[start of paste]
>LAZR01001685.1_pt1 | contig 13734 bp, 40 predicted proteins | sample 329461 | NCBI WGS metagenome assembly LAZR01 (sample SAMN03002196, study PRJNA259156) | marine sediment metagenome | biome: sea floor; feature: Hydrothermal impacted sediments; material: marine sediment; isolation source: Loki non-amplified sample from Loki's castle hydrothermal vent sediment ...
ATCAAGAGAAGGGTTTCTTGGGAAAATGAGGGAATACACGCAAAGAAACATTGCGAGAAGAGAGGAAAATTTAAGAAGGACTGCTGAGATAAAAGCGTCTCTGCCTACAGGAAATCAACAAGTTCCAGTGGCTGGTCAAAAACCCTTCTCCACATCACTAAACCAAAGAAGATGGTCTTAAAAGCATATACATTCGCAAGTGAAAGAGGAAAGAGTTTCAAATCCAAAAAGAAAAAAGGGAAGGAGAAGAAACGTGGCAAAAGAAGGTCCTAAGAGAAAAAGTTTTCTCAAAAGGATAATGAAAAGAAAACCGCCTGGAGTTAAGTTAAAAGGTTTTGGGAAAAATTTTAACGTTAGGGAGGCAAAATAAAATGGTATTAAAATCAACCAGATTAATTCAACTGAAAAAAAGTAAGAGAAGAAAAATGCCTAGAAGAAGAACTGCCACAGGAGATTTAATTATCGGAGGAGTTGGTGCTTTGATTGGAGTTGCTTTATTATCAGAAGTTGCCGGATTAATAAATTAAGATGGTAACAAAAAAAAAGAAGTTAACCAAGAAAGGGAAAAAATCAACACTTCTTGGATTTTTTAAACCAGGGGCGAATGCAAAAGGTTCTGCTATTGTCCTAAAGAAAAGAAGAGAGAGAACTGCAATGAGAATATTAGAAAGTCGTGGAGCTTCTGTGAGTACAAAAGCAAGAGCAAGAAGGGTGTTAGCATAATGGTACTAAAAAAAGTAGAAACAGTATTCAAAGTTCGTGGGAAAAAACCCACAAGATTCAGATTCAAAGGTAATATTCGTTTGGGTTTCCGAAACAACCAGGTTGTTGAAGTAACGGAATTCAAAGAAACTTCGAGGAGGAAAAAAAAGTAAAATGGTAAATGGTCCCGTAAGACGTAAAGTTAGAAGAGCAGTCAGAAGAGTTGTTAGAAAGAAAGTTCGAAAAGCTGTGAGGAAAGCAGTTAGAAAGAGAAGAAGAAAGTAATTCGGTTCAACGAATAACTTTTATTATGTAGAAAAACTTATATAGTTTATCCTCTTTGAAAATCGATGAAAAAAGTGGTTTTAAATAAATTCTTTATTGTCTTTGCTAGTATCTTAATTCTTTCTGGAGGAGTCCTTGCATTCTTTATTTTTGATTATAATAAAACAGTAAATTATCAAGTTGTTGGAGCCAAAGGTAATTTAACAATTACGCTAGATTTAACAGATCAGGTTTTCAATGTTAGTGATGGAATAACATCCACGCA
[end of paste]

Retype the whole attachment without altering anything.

>LAZR01001685.1_pt1 | contig 13734 bp, 40 predicted proteins | sample 329461 | NCBI WGS metagenome assembly LAZR01 (sample SAMN03002196, study PRJNA259156) | marine sediment metagenome | biome: sea floor; feature: Hydrothermal impacted sediments; material: marine sediment; isolation source: Loki non-amplified sample from Loki's castle hydrothermal vent sediment ...
ATCAAGAGAAGGGTTTCTTGGGAAAATGAGGGAATACACGCAAAGAAACATTGCGAGAAGAGAGGAAAATTTAAGAAGGACTGCTGAGATAAAAGCGTCTCTGCCTACAGGAAATCAACAAGTTCCAGTGGCTGGTCAAAAACCCTTCTCCACATCACTAAACCAAAGAAGATGGTCTTAAAAGCATATACATTCGCAAGTGAAAGAGGAAAGAGTTTCAAATCCAAAAAGAAAAAAGGGAAGGAGAAGAAACGTGGCAAAAGAAGGTCCTAAGAGAAAAAGTTTTCTCAAAAGGATAATGAAAAGAAAACCGCCTGGAGTTAAGTTAAAAGGTTTTGGGAAAAATTTTAACGTTAGGGAGGCAAAATAAAATGGTATTAAAATCAACCAGATTAATTCAACTGAAAAAAAGTAAGAGAAGAAAAATGCCTAGAAGAAGAACTGCCACAGGAGATTTAATTATCGGAGGAGTTGGTGCTTTGATTGGAGTTGCTTTATTATCAGAAGTTGCCGGATTAATAAATTAAGATGGTAACAAAAAAAAAGAAGTTAACCAAGAAAGGGAAAAAATCAACACTTCTTGGATTTTTTAAACCAGGGGCGAATGCAAAAGGTTCTGCTATTGTCCTAAAGAAAAGAAGAGAGAGAACTGCAATGAGAATATTAGAAAGTCGTGGAGCTTCTGTGAGTACAAAAGCAAGAGCAAGAAGGGTGTTAGCATAATGGTACTAAAAAAAGTAGAAACAGTATTCAAAGTTCGTGGGAAAAAACCCACAAGATTCAGATTCAAAGGTAATATTCGTTTGGGTTTCCGAAACAACCAGGTTGTTGAAGTAACGGAATTCAAAGAAACTTCGAGGAGGAAAAAAAAGTAAAATGGTAAATGGTCCCGTAAGACGTAAAGTTAGAAGAGCAGTCAGAAGAGTTGTTAGAAAGAAAGTTCGAAAAGCTGTGAGGAAAGCAGTTAGAAAGAGAAGAAGAAAGTAATTCGGTTCAACGAATAACTTTTATTATGTAGAAAAACTTATATAGTTTATCCTCTTTGAAAATCGATGAAAAAAGTGGTTTTAAATAAATTCTTTATTGTCTTTGCTAGTATCTTAATTCTTTCTGGAGGAGTCCTTGCATTCTTTATTTTTGATTATAATAAAACAGTAAATTATCAAGTTGTTGGAGCCAAAGGTAATTTAACAATTACGCTAGATTTAACAGATCAGGTTTTCAATGTTAGTGATGGAATAACATCCACGCA